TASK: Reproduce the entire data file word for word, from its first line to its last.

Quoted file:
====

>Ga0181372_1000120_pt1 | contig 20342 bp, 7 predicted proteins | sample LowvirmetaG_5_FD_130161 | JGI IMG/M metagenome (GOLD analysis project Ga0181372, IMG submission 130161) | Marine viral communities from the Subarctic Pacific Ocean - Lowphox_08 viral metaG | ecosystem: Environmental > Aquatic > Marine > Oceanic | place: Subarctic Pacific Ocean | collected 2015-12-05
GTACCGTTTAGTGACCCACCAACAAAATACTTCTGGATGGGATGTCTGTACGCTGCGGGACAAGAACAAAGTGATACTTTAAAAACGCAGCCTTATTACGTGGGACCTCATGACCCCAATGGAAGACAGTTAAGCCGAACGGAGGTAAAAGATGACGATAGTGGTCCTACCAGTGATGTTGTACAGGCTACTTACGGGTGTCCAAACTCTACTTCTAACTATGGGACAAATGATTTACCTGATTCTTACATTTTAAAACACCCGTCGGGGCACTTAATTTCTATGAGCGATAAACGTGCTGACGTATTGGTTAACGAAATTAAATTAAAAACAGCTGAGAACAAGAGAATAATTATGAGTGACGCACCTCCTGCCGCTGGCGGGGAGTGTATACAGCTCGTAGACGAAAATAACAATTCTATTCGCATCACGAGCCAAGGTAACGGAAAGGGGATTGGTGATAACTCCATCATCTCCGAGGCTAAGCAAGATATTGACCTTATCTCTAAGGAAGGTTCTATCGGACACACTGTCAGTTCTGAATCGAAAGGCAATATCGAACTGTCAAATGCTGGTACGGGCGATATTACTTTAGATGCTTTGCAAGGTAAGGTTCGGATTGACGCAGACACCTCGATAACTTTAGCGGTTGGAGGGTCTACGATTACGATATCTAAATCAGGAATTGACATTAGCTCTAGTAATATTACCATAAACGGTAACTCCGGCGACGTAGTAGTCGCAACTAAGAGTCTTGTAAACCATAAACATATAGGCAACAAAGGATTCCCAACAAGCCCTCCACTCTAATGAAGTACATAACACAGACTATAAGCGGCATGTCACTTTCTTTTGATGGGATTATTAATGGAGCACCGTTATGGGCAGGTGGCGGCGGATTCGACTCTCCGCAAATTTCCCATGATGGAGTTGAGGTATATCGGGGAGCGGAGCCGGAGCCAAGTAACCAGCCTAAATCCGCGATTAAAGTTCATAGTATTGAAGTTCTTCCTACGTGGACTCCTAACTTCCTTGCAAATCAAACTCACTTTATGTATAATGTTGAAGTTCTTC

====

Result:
>Ga0181372_1000120_pt1 | contig 20342 bp, 7 predicted proteins | sample LowvirmetaG_5_FD_130161 | JGI IMG/M metagenome (GOLD analysis project Ga0181372, IMG submission 130161) | Marine viral communities from the Subarctic Pacific Ocean - Lowphox_08 viral metaG | ecosystem: Environmental > Aquatic > Marine > Oceanic | place: Subarctic Pacific Ocean | collected 2015-12-05
GTACCGTTTAGTGACCCACCAACAAAATACTTCTGGATGGGATGTCTGTACGCTGCGGGACAAGAACAAAGTGATACTTTAAAAACGCAGCCTTATTACGTGGGACCTCATGACCCCAATGGAAGACAGTTAAGCCGAACGGAGGTAAAAGATGACGATAGTGGTCCTACCAGTGATGTTGTACAGGCTACTTACGGGTGTCCAAACTCTACTTCTAACTATGGGACAAATGATTTACCTGATTCTTACATTTTAAAACACCCGTCGGGGCACTTAATTTCTATGAGCGATAAACGTGCTGACGTATTGGTTAACGAAATTAAATTAAAAACAGCTGAGAACAAGAGAATAATTATGAGTGACGCACCTCCTGCCGCTGGCGGGGAGTGTATACAGCTCGTAGACGAAAATAACAATTCTATTCGCATCACGAGCCAAGGTAACGGAAAGGGGATTGGTGATAACTCCATCATCTCCGAGGCTAAGCAAGATATTGACCTTATCTCTAAGGAAGGTTCTATCGGACACACTGTCAGTTCTGAATCGAAAGGCAATATCGAACTGTCAAATGCTGGTACGGGCGATATTACTTTAGATGCTTTGCAAGGTAAGGTTCGGATTGACGCAGACACCTCGATAACTTTAGCGGTTGGAGGGTCTACGATTACGATATCTAAATCAGGAATTGACATTAGCTCTAGTAATATTACCATAAACGGTAACTCCGGCGACGTAGTAGTCGCAACTAAGAGTCTTGTAAACCATAAACATATAGGCAACAAAGGATTCCCAACAAGCCCTCCACTCTAATGAAGTACATAACACAGACTATAAGCGGCATGTCACTTTCTTTTGATGGGATTATTAATGGAGCACCGTTATGGGCAGGTGGCGGCGGATTCGACTCTCCGCAAATTTCCCATGATGGAGTTGAGGTATATCGGGGAGCGGAGCCGGAGCCAAGTAACCAGCCTAAATCCGCGATTAAAGTTCATAGTATTGAAGTTCTTCCTACGTGGACTCCTAACTTCCTTGCAAATCAAACTCACTTTATGTATAATGTTGAAGTTCTTC